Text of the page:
Educating Fans Takes a Great Deal of Preparation
Acacia Courtney began riding at the age of 8, training in the hunter-jumper and dressage disciplines. She soon fell in love with Thoroughbreds, and in 2011 founded the 501(c)(3) nonprofit Racing for Home, Inc., which is dedicated to repurposing Off-Track Thoroughbreds for new careers after the racetrack. The venture eventually led to a full-fledged passion for the sport of racing, and she currently works as an on-air track handicapper at Gulfstream Park.
Also an accomplished dancer, Acacia studied with the Joffrey Ballet and American Ballet Theatre before winning the title of Miss Connecticut 2014. She worked in partnership with various charities and organizations as a public speaker and ambassador and was recognized as a top-15 semifinalist in that year's Miss America Pageant. After completing her year as Miss Connecticut, Acacia returned to school to finish her degree at Fordham University, where she majored in Journalism.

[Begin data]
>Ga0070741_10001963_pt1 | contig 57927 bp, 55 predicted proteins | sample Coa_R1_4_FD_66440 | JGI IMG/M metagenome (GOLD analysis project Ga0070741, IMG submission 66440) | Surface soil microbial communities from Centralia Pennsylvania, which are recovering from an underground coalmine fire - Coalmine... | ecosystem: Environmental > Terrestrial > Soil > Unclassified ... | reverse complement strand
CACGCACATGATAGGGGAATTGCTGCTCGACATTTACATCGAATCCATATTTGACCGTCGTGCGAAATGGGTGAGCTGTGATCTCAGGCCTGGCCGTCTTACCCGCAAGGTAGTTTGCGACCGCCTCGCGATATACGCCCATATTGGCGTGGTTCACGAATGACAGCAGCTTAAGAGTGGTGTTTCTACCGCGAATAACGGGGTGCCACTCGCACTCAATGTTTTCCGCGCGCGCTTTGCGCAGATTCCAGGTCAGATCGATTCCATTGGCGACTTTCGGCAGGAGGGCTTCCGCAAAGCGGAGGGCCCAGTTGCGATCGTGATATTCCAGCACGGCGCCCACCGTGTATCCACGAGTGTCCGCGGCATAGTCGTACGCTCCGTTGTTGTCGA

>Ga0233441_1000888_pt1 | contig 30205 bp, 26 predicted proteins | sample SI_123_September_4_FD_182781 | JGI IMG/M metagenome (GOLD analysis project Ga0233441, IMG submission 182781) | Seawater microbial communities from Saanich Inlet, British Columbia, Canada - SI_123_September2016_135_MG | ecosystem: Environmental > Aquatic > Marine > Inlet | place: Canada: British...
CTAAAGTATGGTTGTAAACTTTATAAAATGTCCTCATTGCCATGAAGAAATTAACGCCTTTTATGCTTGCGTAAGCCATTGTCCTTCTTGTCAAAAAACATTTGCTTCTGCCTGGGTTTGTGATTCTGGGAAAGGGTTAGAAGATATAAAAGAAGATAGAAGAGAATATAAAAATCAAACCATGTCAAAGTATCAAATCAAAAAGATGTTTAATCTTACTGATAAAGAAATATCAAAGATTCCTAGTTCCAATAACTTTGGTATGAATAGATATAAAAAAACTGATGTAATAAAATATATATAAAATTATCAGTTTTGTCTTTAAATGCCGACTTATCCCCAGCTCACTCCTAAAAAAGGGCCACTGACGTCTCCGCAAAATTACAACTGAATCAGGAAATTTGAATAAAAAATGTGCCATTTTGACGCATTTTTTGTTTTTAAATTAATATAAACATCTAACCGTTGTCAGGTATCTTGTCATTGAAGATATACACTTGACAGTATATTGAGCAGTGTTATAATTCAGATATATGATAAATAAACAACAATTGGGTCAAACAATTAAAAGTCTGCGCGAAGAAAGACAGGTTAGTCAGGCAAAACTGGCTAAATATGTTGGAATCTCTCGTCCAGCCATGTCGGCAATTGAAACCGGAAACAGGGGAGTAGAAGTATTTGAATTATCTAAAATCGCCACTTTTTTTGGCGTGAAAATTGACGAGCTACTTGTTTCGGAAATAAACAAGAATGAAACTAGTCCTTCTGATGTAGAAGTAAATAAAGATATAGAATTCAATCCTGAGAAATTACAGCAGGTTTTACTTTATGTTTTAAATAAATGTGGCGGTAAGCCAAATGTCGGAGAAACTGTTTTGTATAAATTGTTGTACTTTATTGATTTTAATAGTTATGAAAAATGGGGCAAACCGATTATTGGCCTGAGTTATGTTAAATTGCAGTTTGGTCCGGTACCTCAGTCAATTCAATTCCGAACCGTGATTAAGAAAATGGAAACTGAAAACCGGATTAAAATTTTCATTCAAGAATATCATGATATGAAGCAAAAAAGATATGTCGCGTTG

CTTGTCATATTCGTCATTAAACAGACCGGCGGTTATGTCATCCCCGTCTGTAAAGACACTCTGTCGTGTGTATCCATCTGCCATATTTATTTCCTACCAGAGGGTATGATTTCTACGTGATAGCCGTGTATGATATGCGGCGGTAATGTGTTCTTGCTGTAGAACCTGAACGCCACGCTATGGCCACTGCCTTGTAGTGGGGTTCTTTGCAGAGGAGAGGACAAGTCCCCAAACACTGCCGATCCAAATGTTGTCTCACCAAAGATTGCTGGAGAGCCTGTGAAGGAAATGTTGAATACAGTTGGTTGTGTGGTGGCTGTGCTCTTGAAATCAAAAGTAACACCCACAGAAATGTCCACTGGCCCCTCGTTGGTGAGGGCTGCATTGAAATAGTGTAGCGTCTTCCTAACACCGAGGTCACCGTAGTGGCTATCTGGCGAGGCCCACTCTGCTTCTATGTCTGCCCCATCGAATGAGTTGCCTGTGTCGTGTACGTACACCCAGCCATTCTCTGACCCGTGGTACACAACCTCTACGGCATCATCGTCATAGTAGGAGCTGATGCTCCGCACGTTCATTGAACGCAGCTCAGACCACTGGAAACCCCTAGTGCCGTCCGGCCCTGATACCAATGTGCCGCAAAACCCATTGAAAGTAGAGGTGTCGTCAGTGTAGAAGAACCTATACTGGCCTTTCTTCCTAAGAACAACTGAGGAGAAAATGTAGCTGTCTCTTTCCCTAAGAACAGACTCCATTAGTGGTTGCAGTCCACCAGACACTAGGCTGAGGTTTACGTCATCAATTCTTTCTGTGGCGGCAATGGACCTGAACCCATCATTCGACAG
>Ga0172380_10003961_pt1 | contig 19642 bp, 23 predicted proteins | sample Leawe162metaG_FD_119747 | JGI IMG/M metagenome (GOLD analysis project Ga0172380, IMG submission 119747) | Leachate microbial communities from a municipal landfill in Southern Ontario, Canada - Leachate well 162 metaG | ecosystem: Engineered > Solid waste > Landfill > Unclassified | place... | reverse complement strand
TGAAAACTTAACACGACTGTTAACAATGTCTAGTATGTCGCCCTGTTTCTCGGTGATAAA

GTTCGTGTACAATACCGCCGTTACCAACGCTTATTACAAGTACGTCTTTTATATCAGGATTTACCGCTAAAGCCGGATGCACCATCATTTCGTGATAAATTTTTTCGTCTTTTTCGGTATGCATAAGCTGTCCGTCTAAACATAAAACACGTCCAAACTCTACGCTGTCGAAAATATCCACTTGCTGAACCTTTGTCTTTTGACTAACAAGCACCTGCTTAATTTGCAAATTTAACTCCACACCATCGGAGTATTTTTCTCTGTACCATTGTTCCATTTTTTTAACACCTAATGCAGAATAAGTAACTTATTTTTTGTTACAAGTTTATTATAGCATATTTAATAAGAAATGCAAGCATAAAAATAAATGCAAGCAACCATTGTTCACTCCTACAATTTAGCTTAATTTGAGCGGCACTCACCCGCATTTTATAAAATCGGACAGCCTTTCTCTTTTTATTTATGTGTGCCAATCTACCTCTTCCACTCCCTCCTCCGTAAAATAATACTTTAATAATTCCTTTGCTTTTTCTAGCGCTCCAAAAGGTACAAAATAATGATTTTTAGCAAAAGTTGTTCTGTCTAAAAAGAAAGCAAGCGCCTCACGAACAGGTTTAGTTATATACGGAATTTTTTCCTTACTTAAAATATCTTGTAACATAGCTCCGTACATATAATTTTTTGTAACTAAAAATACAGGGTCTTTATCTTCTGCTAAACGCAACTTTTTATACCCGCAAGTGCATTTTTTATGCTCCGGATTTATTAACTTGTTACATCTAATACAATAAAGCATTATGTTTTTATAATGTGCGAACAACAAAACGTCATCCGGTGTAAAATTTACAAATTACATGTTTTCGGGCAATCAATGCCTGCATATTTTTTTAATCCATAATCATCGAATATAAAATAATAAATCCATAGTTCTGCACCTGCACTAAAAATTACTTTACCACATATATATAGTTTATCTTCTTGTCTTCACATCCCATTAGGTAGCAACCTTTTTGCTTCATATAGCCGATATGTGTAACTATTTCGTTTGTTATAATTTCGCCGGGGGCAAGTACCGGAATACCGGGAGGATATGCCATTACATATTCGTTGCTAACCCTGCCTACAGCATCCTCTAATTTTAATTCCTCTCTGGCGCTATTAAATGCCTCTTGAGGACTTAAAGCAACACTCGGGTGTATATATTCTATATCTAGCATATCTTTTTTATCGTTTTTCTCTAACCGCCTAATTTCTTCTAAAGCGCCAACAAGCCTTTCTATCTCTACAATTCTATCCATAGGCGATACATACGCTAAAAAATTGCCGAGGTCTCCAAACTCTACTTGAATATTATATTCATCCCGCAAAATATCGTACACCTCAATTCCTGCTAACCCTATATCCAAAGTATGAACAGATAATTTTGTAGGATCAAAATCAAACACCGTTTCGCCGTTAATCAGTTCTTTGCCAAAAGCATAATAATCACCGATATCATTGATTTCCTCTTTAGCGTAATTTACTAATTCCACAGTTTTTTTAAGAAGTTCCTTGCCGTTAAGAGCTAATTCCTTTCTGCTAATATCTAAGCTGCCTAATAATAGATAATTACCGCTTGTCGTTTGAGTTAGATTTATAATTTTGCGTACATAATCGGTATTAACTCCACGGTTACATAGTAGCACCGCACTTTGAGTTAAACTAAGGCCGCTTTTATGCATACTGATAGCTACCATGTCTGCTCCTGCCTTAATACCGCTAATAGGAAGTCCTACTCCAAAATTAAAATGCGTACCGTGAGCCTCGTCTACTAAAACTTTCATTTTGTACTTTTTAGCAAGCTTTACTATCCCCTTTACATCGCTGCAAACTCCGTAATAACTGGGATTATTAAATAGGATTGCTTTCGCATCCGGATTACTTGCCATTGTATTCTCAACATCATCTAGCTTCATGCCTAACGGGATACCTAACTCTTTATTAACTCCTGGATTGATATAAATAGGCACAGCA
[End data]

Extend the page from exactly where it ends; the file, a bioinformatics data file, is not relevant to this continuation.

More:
Acacia spoke to the students about careers in racing journalism and the importance of aftercare in the sport of thoroughbred racing.
“When watching an on-air personality, one doesn’t realize the amount of preparation it takes to educate race fans,” said RTIP director Robert Hartman. Gulfstream Park and America’s Day at the Races Host/Analyst Acacia Courtney educated RTIP students on the team and amount of work that goes into producing a show that comes across to the viewers as effortless. Whether it’s early mornings at the watching works at the training track, interviewing trainers, or keeping copious notes on horses in the paddock, Acacia provided a wealth of knowledge to RTIP students.